But! With a little finesse and simple memorization, Google can be almost magical in finding songs for you.
Let's say that you're listening to this mystery song on the radio and want to find out how to obtain a copy later (from your friendly local DRM-free online music seller such as Amazon, iTunes, some crazy Russian mp3 site, etc). Here's how to go about it:
1. Pick out and memorize some significant phrases.
By "significant" I mean "containing more than verbal filler." If you hear a sappy love song and only remember the phrases "Ooh baby," "oh yeah," and "I love you" you're not going to get anywhere. But if the phrase is sufficiently long or distinctive, you'll get it in one: "the airwaves are clean and there's nobody singing to me now" is more than enough. Even a pair of two- or three-word snippets will work surprisingly often.
The chorus of the song is generally good for this, especially since they'll repeat it several times and that makes it easier to drive it into your mind and get all the messy little prepositions right.
2. Make a beeline for a web browser.
Look it up as you're settling into work after your commute or the instant you get home. Keeping the memorized phrases in the front of your mind is hard enough; setting it on the back burner is a recipe for failure.
3. Use optimal search syntax.
What you want to do is feed Google (other search engines will work, but Google's very good about this) the search term:
"PHRASEONE" [ "PHRASETWO" [ "PHRASETHREE" ... ] ] lyrics
For those of you unfamiliar with Unix manual page syntax, this means that you enclose each individual phrase in quotes, include as many phrases as you want (one, two, three, etc), and end with the bare word lyrics. Like so:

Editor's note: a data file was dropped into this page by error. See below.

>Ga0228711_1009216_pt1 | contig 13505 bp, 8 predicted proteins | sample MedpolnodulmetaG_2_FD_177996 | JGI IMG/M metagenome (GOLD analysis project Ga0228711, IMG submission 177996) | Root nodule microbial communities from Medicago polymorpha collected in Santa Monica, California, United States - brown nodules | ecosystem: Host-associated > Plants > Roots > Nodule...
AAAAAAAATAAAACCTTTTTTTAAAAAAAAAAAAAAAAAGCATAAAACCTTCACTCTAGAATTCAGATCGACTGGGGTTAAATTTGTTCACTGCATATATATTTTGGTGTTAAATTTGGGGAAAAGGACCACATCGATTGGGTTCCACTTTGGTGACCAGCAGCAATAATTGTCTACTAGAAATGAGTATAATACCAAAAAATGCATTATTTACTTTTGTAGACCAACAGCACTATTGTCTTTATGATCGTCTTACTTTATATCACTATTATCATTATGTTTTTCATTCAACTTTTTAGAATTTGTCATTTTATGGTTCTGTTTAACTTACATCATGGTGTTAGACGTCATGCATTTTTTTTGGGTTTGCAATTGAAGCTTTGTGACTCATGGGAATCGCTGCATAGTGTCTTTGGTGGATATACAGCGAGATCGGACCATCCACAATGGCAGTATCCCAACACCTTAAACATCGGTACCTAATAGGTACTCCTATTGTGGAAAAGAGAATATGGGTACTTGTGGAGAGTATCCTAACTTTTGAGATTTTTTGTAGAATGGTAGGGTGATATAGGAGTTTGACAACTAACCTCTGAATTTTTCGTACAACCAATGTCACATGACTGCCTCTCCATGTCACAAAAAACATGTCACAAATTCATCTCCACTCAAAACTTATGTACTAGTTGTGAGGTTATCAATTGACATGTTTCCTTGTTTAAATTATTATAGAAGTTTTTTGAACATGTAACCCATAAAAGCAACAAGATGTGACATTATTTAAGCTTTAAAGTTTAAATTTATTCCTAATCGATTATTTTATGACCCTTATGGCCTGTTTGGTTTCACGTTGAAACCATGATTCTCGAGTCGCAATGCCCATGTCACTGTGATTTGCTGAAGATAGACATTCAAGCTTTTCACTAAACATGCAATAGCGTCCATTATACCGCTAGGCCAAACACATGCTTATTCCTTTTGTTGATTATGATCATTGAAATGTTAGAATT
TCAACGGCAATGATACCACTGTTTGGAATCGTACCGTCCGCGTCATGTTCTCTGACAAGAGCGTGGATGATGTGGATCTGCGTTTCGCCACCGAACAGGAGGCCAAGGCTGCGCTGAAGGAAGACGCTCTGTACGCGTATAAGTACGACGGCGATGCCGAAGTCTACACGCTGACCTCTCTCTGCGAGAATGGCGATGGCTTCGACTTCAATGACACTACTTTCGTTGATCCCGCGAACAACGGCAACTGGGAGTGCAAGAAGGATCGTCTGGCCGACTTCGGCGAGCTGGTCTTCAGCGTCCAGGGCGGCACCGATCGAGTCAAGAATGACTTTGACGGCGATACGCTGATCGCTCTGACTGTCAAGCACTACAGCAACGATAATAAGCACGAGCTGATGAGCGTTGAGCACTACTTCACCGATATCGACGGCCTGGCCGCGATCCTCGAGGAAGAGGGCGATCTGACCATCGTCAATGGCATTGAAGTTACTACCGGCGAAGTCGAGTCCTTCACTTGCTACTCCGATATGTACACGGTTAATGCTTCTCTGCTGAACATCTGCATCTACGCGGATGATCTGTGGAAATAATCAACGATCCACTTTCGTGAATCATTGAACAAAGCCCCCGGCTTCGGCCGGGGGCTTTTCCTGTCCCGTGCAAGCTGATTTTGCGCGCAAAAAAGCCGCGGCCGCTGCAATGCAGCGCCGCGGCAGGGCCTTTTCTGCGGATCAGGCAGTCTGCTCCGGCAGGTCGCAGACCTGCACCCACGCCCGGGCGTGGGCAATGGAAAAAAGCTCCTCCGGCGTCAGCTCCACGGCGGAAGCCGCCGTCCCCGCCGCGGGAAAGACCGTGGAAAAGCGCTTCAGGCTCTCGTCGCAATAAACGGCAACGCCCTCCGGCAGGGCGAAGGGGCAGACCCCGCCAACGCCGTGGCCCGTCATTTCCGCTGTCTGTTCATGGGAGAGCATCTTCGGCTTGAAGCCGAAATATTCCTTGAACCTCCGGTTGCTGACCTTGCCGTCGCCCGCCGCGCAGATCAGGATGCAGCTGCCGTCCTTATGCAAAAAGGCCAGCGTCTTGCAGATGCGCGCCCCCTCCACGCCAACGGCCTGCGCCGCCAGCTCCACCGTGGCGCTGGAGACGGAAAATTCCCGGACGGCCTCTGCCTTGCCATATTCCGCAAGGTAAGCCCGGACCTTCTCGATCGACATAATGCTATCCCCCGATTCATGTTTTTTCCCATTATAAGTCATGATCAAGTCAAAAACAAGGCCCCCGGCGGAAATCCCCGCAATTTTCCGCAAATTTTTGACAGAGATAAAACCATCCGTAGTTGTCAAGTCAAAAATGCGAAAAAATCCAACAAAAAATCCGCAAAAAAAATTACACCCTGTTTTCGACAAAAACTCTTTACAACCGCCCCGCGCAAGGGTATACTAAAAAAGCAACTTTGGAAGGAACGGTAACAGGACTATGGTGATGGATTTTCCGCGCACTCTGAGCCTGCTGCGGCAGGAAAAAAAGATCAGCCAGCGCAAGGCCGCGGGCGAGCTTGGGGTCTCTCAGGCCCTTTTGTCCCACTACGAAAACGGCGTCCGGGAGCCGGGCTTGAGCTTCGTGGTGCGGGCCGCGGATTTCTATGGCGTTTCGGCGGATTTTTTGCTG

"the airwaves are clean and there's nobody singing to me now" lyrics
Or, to repeat the one I ran this morning,
"make sure you're connected" "writing's on the wall" "stumble you might fall" lyrics[*]. Voila!
This technique works better the more specific you get, but you have to have the words right. Searching for "airwaves are clean and nobody's singing to me now" and leaving out the "there" in the middle is totally useless. To get around this, split your single long phrase into a few brief ones and put in the words you're most certain of:
"airwaves are clean" "singing to me" lyrics[*]. See, it really doesn't take much!
Is the chorus the same line repeated over and over again? Feed in the duplicate phrase inside a single pair of quotes: "change i can change i can change" works MUCH better than "i can change". Throwing in a second significant phrase along with the repeated one works even better yet.
Enjoy your music, and go read Legend of Hero, where you can pick up other useful life skills such as "how to fight off a rampaging 30-foot bull-fish monster" and "etiquette for comparing notes with characters from inside your favorite role-playing game."
This week's tutorial is "how to deal with your sorta-boyfriend disappearing and your gaming buddies acting weird," led by previously minor character Crissy Ellenberg. Act II: See her doodle to escape the tedium of Mr. Henderson's lectures! Hear her banter about mythology as she paints character portraits! Watch her pick up the Magical Plot Brush! Act III: Feel the suspense as Kevin evades all her questions! Thrill as she remembers the business card we last saw a few months back ... and discover, along with her, what's actually on it!! THE SUSPENSE, IT MAKES ME SHOUT!!!!1!!